I remember that glorious Maui morning that I boarded the Trilogy catamaran from Kaanapali Beach. The weather was perfect and the deep blue ocean was calling to me to come see its treasures. It was a moment of excitement mixed with some trepidation.
We’ve had so many excellent snorkeling experiences with Trilogy. If I trust anyone to teach me to SNUBA, it’s definitely these guys.
The trip from Kaanapali Beach south to Mala Wharf only took about 15 or 20 minutes. On the way, the SNUBA instructor divided us into two groups of six — the brave ones who would SNUBA first and the second group who would acclimate in the water by snorkeling before trying SNUBA. As you can probably guess, I volunteered for the second group. This plan calmed my emerging nerves quite a bit.
Once we got to Mala Harbor, I happily donned my snorkel mask before carefully dipping into the ocean. I was prepared for the slight chill in water temperature which always shocks me at first. Within a minute, I adjusted to the temperature and I was off to see some sea life.
The snorkeling at Mala Harbor was very good. We could see lots of fish nibbling at the coral on the sunken pier that was damaged by Hurricane Iniki in 1992. We also saw a few honu (Hawaiian sea turtles) in this area.
After snorkeling, almost all of my nervousness about SNUBA had subsided. I was ready to face the challenge.
Then came time to snap on the weight belt that would keep me from being buoyant.
I used the ladder to slowly lower myself into the water and grab hold of the raft that carried our life-sustaining oxygen tanks. What an awkward moment of trying to stay upright with my head out of the water while the weights on my back were pulling be downward in a supine position! Instinctively, I fluttered my legs trying to stay vertically afloat. Our instructor kept telling me not to kick my legs. For a few moments I could consciously keep from kicking my legs. The weights would pull me down backwards and instincts would take over again. Frustration mounted for both of us as my instincts to stay alive kept overtaking her instructions. We were not best friends at that moment.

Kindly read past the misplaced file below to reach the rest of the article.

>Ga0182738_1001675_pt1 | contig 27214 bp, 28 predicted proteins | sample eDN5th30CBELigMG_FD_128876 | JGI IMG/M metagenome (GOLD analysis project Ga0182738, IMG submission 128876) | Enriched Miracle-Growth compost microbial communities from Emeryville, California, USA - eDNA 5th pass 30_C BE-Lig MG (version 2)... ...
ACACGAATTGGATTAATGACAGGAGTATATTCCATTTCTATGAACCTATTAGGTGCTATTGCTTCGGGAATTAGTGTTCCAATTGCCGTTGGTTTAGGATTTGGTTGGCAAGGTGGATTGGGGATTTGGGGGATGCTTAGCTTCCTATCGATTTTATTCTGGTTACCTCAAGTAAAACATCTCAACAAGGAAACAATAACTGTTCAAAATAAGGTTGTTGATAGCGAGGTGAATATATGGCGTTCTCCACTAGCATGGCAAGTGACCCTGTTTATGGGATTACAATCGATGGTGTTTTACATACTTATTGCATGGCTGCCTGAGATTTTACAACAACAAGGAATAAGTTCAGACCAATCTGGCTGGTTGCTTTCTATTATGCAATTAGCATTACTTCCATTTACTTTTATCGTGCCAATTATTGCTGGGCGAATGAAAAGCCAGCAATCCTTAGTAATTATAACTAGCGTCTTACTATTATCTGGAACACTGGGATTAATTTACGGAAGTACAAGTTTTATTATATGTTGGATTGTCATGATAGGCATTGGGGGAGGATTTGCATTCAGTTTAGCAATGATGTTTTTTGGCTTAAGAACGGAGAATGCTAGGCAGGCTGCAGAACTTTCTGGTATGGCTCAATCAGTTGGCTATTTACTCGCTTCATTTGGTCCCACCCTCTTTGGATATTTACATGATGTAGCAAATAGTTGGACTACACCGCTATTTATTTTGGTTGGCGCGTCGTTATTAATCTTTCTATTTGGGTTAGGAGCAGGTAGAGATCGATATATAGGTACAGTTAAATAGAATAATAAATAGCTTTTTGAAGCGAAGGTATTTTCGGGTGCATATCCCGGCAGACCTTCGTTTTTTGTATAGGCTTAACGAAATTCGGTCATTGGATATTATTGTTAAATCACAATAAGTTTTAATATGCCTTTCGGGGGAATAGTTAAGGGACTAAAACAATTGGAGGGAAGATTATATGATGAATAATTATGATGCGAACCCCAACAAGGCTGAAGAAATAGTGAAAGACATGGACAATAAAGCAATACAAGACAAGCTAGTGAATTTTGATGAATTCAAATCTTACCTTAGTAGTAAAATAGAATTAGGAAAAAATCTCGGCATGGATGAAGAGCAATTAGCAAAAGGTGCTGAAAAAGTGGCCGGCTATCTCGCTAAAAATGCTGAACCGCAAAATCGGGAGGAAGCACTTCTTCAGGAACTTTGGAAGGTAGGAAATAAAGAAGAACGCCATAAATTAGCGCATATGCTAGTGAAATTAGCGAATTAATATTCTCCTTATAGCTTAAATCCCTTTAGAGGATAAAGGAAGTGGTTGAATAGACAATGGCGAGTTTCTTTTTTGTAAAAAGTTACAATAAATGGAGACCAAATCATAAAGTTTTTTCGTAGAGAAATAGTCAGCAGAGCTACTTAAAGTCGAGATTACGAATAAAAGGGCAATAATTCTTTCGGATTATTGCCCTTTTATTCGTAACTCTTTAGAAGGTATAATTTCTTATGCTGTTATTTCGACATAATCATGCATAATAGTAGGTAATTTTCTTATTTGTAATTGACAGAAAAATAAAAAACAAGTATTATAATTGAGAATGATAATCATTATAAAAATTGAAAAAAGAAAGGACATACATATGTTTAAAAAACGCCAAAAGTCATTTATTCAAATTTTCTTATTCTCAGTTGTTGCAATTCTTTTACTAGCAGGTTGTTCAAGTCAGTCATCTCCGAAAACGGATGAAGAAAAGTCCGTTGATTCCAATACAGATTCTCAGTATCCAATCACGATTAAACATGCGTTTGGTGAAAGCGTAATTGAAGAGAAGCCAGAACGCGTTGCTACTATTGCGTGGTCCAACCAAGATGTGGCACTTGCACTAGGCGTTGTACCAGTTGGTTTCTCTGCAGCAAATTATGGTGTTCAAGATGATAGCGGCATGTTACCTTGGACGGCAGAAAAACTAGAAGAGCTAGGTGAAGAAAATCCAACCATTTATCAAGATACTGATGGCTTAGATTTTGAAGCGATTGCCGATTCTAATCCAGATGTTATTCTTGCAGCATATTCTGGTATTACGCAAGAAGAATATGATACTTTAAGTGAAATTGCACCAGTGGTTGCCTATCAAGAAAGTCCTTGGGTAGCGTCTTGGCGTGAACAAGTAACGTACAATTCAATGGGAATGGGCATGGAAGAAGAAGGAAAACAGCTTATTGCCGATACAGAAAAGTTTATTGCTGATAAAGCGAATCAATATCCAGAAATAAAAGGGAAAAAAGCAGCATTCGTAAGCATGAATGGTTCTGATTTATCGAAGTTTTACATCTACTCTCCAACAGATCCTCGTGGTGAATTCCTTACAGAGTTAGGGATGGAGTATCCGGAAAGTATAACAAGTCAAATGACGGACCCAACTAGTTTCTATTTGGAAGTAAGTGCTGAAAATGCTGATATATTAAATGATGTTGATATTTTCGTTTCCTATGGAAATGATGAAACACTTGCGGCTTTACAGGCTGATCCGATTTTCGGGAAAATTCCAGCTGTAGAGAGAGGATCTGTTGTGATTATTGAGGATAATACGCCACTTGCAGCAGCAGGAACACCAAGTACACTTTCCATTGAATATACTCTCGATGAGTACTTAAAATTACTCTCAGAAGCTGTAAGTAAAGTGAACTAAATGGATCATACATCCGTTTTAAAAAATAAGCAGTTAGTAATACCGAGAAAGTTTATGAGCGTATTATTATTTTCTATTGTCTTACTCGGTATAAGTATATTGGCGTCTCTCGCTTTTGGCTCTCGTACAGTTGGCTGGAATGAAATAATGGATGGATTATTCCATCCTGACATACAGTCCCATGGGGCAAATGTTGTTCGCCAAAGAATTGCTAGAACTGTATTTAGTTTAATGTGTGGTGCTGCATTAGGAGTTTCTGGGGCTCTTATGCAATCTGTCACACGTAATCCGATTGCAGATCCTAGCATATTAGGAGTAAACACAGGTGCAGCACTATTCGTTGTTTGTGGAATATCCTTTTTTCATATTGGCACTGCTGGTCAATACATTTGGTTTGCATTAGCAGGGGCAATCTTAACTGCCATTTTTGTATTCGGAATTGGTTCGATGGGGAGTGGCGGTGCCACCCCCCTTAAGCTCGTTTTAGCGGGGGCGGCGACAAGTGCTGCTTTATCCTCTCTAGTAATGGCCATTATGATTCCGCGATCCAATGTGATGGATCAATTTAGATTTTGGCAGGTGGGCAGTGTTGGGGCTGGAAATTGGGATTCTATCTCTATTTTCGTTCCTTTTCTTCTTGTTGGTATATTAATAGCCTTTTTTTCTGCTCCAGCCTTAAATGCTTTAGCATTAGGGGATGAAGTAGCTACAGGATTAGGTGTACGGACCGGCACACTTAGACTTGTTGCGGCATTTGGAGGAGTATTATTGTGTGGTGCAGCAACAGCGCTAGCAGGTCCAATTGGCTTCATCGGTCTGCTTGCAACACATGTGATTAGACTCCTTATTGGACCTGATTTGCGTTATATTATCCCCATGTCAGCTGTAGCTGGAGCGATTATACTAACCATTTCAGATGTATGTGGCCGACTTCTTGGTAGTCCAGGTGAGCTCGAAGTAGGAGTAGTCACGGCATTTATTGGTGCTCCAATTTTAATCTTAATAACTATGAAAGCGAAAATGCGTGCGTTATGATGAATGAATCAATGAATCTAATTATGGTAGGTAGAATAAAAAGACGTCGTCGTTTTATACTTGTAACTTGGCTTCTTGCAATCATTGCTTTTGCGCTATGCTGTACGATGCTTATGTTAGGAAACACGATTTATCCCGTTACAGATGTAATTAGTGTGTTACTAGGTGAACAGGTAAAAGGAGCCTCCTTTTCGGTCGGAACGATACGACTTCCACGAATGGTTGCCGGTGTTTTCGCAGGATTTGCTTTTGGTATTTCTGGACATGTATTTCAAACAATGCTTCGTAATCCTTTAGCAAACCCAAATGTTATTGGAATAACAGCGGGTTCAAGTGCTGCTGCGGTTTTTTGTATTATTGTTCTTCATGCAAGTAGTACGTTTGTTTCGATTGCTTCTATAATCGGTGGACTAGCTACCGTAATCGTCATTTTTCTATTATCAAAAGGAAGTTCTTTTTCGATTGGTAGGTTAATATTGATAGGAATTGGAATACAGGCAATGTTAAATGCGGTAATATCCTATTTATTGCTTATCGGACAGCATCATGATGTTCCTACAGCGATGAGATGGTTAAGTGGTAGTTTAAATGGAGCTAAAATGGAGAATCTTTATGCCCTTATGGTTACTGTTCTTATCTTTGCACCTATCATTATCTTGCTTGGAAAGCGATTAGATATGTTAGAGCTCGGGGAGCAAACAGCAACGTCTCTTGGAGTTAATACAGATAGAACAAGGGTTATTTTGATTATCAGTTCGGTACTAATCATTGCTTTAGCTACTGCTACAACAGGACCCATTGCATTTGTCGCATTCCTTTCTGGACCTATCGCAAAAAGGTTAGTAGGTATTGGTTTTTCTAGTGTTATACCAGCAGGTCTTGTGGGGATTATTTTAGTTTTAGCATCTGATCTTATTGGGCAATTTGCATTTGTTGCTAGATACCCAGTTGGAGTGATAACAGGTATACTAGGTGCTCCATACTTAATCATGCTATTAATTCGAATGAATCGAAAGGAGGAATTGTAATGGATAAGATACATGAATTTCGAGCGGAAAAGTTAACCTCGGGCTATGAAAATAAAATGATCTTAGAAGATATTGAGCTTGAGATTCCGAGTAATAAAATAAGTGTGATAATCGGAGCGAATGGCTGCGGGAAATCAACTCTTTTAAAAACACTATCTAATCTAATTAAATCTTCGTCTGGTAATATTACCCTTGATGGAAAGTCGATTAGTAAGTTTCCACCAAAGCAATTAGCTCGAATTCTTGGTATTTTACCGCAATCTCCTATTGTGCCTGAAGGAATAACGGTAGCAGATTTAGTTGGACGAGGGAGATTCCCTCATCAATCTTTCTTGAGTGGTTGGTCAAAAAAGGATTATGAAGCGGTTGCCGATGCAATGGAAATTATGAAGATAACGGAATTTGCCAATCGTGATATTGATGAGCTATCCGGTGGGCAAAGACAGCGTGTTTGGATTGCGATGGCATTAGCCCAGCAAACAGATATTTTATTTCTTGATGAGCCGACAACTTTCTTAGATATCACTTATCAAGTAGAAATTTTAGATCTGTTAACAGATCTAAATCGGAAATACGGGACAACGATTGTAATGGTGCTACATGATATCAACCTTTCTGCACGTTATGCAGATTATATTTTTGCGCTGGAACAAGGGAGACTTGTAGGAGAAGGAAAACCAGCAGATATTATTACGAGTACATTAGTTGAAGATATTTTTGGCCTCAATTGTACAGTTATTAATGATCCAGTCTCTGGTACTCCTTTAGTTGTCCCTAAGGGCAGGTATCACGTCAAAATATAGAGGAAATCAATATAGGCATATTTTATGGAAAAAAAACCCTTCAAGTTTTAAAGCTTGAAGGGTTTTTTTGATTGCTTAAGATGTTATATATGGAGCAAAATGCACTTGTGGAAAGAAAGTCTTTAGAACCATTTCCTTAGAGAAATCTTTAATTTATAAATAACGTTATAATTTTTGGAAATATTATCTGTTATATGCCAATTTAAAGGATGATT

It was now time for me to put the regulator in my mouth to practice breathing in and out of my mouth. Sounds easy, right? Well, not for me! I tried, I really, really tried. I stuck my face in the water. I tried getting used to it, but after a few breaths, my masked filled up with water. This was the same mask that I had just successful worn while snorkeling. Why was it filling with water now?
The instructor suggested I try a different mask. So, here we go again with the weights pulling me backwards, my accidental, instinctual leg flipping and the “Stop kicking your legs!” instruction, but this time with the added difficulty of taking off one mask and putting on another.
Unfortunately, with the second mask, I had the same issue with water seeping into the mask. I could probably take three breaths before my mask was filled.
Well, this mask-filling-up-with-water process was not going to work. I felt like I was holding up the others who were anxious to SNUBA. Time was limited, so I got back on the boat — frustrated and most certainly embarrassed.
I wanted to be able to successfully SNUBA so that I could provide you with useful information. I felt like I had failed you.
The concerned captain came over to check on me when he noticed I was back on the catamaran. When I described what happened, he said that I was probably partially exhaling out of my nose. With every exhale, I must have unknowingly exhaled out of both my mouth and nose. The air in the mask (from my nose exhalations) had to escape, which created a temporary gap that let the ocean pour into my mask.
For those who quickly learned to breath with the regulator, they had a great time SNUBAing.
I’m not sure if I’ll ever try SNUBA again. If I only snorkel for the rest of my life when I visit Hawaii, I’m perfectly content with that.
I think it’s important to mention that Andy was also unsuccessful on this SNUBA attempt. Unlike me, Andy had no fear of trying SNUBA. He was fine up until the point he started breathing through the regulator. He has a very, very mild case of asthma. When he tried to breath through the regulator, he started to hyperventilate. He tried to persevere, but it just wasn’t working and, again, time was limited and he didn’t want to hold up the others.
I’d like to point you to this SNUBA liability release I found online. Please note all the health conditions that might indicate you would have difficulty or greater risk with SNUBA.
Have you tried SNUBA? I hope you were more successful than I was! How was your experience?